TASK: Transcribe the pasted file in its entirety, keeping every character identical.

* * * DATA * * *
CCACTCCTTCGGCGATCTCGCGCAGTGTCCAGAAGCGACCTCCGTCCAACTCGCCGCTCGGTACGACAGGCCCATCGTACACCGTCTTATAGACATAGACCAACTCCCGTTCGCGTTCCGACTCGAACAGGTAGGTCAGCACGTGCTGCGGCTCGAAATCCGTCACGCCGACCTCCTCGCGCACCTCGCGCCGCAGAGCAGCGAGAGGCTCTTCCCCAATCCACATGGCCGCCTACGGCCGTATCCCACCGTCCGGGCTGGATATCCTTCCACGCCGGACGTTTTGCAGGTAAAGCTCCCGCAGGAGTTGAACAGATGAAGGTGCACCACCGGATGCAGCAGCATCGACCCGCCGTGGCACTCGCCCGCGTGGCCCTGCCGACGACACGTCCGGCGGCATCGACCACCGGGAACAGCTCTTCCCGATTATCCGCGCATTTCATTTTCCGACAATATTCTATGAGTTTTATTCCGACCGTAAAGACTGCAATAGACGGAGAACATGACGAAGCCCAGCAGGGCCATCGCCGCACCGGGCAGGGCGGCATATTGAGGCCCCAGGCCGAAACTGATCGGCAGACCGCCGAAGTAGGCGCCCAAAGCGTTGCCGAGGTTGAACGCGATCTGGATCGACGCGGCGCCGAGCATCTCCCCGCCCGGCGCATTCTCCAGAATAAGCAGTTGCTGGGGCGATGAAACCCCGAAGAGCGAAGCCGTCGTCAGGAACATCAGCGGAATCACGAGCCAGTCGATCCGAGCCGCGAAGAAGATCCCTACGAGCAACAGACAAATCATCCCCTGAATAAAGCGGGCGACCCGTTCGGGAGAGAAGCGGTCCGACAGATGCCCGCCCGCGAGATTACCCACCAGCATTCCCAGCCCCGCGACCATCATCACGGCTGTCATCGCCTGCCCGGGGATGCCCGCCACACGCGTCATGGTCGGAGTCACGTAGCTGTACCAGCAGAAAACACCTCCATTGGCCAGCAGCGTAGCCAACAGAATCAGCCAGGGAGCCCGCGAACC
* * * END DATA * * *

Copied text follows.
CCACTCCTTCGGCGATCTCGCGCAGTGTCCAGAAGCGACCTCCGTCCAACTCGCCGCTCGGTACGACAGGCCCATCGTACACCGTCTTATAGACATAGACCAACTCCCGTTCGCGTTCCGACTCGAACAGGTAGGTCAGCACGTGCTGCGGCTCGAAATCCGTCACGCCGACCTCCTCGCGCACCTCGCGCCGCAGAGCAGCGAGAGGCTCTTCCCCAATCCACATGGCCGCCTACGGCCGTATCCCACCGTCCGGGCTGGATATCCTTCCACGCCGGACGTTTTGCAGGTAAAGCTCCCGCAGGAGTTGAACAGATGAAGGTGCACCACCGGATGCAGCAGCATCGACCCGCCGTGGCACTCGCCCGCGTGGCCCTGCCGACGACACGTCCGGCGGCATCGACCACCGGGAACAGCTCTTCCCGATTATCCGCGCATTTCATTTTCCGACAATATTCTATGAGTTTTATTCCGACCGTAAAGACTGCAATAGACGGAGAACATGACGAAGCCCAGCAGGGCCATCGCCGCACCGGGCAGGGCGGCATATTGAGGCCCCAGGCCGAAACTGATCGGCAGACCGCCGAAGTAGGCGCCCAAAGCGTTGCCGAGGTTGAACGCGATCTGGATCGACGCGGCGCCGAGCATCTCCCCGCCCGGCGCATTCTCCAGAATAAGCAGTTGCTGGGGCGATGAAACCCCGAAGAGCGAAGCCGTCGTCAGGAACATCAGCGGAATCACGAGCCAGTCGATCCGAGCCGCGAAGAAGATCCCTACGAGCAACAGACAAATCATCCCCTGAATAAAGCGGGCGACCCGTTCGGGAGAGAAGCGGTCCGACAGATGCCCGCCCGCGAGATTACCCACCAGCATTCCCAGCCCCGCGACCATCATCACGGCTGTCATCGCCTGCCCGGGGATGCCCGCCACACGCGTCATGGTCGGAGTCACGTAGCTGTACCAGCAGAAAACACCTCCATTGGCCAGCAGCGTAGCCAACAGAATCAGCCAGGGAGCCCGCGAACC